Suddenly, Last Summer takes us on a journey to find the truth in a death that lead to one young woman’s mental breakdown. Mrs. Violet Venable is a lonely old woman mourning the death of her husband and more so her beloved son Sebastian. He was taken from her a year earlier in a suspicious way and she won’t let go of his exalted life. Mrs. Venable is a rich woman, so she uses this as leverage in a call she places to a local mental hospital for help. It seems that she needs to fix the unstable mind of her niece currently held in captivity at another home. An up and coming neurological doctor by the name of Cukrowicz is given the task to find out what’s wrong with her niece Catherine and to see if she’s the right fit for a delicate lobotomy procedure. Upon meeting her, the doctor realizes she’s more than in her right mind. Catherine’s not suffering from insanity, but grief from a disastrous secret that implicates Mrs. Venable’s dead son. It seems that Catherine was the last one to see him alive and Mrs. Venable is determined to get rid of her for fear of the lies she’ll spread about her son. Dr. Cukrowicz makes it his mission to get the truth from Catherine and expose the situation to all. After a serious of tumultuous meetings and antagonizing back and forth, the young girl spills to her aunt and family of Sebastian’s less than holy pursuits. He was a deviant who received a horrendous ending to his seducingly sick life. Catherine is left with relief and Mrs. Venable is left with her precious memories untainted by the sin of the truth.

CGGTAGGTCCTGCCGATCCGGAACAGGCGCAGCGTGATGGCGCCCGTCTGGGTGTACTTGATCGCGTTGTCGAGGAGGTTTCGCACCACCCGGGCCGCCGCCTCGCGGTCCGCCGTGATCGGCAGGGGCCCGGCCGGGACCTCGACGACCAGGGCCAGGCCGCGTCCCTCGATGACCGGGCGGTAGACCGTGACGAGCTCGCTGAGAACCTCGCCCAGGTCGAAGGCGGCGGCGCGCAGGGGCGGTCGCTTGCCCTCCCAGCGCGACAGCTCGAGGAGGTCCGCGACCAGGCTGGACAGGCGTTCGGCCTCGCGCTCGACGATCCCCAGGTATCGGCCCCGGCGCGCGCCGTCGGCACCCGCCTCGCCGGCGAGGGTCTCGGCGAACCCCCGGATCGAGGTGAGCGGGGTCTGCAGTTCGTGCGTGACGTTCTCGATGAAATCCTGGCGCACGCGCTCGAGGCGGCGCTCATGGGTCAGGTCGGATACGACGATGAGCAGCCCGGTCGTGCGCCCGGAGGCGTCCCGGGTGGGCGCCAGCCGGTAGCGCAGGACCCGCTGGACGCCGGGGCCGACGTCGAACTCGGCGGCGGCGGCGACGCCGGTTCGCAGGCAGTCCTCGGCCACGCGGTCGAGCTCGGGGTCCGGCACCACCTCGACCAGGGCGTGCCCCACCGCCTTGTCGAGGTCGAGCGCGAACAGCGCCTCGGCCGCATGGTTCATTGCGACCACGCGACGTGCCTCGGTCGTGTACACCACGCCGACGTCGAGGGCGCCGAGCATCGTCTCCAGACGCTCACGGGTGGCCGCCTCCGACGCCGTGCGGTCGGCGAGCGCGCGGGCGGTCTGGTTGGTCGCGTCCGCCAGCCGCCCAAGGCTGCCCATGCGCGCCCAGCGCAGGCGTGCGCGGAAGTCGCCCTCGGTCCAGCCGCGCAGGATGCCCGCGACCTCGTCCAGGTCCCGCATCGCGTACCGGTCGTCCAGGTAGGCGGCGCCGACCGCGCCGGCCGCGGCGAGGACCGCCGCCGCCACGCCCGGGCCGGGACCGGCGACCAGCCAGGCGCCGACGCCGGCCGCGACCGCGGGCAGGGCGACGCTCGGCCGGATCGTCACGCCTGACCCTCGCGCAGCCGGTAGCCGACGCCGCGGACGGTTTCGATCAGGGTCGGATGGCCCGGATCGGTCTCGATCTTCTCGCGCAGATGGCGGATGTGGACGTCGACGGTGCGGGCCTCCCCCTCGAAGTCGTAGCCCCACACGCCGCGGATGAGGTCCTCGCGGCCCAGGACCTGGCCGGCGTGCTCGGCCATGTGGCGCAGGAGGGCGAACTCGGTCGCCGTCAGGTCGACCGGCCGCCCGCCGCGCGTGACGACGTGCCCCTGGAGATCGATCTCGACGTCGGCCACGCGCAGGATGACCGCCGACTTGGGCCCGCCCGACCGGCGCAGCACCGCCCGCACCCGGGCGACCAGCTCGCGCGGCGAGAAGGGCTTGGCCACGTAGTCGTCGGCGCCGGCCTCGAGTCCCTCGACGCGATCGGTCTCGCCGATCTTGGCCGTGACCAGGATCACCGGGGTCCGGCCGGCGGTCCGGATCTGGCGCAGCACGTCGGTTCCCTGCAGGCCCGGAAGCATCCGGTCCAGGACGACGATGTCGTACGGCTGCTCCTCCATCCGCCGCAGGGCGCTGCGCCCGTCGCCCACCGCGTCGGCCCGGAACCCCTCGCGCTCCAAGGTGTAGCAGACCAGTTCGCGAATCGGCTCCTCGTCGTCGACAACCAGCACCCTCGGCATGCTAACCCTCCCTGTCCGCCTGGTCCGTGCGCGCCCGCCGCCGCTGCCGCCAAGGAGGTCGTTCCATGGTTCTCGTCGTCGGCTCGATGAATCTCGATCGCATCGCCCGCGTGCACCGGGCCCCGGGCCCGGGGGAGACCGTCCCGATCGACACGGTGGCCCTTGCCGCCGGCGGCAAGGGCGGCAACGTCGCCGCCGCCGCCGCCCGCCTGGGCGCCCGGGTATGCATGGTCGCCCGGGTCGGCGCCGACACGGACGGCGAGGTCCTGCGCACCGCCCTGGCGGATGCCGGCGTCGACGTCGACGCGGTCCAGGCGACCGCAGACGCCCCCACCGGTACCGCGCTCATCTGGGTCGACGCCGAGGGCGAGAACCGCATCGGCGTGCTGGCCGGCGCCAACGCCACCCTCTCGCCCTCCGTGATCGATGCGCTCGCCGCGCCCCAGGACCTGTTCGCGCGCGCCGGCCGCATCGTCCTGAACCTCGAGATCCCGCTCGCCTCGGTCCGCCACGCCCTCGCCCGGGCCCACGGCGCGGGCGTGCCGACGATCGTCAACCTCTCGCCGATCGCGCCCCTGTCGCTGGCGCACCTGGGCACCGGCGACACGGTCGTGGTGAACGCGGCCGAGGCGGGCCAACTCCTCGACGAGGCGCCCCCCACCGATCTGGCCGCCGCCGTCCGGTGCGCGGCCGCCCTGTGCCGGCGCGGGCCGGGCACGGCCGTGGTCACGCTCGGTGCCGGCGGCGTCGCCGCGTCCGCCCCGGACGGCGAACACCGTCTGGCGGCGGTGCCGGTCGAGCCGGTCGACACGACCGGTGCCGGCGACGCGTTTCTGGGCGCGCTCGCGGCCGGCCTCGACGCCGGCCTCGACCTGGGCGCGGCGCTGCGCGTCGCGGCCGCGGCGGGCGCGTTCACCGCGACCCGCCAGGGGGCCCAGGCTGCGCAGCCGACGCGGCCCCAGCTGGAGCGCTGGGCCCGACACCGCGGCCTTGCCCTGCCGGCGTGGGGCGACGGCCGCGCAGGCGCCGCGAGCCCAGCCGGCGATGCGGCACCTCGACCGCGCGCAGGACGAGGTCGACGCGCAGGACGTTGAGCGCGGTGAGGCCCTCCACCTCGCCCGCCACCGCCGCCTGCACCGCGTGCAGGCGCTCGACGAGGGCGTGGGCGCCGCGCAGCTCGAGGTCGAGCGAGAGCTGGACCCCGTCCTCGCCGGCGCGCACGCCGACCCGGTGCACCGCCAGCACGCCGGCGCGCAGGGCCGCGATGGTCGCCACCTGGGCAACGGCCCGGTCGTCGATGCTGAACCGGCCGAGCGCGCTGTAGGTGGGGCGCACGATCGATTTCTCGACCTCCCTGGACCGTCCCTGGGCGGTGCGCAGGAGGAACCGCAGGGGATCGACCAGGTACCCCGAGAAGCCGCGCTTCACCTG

Tennessee William’s plays are such a powerhouse of emotions and baggage; it’s hard not to get involved with the drama relinquished onto the screen. He delights in exposing the truth hidden in a worldly mind trying to cope with reality by disguising who they really are. Even if the screen adaptation falls less than the stage, his words reverberate through the picture often at times upstaging the actor speaking them. Katharine Hepburn is dynamite as a Southern widow (still keeping a studied accent). Her sardonic wit cuts through each scene and leaves her fellow actor sized down in comparison. Katharine’s quick wit and advantage of being the gracious donator put her in a position of power that she thrives best in with each new role. Even after she’s put into perspective with the advent of the truth of her son’s homosexual and deviant exploits, she maintains her own advantage in sticking to the dream world she’s created in her mind. Elizabeth Taylor is great as the shrieking girl trying desperately to get out of the situation she’s flung into. You root for her character as you would a heroine in a horror movie, wishing only slightly that she gets hers in the end. Despite it’s exploitation of rape, suicide, and homosexuality in the throws of Southern charm, you’re still able to sink into the film with the knowledge that you can’t hide from the truth of the human heart.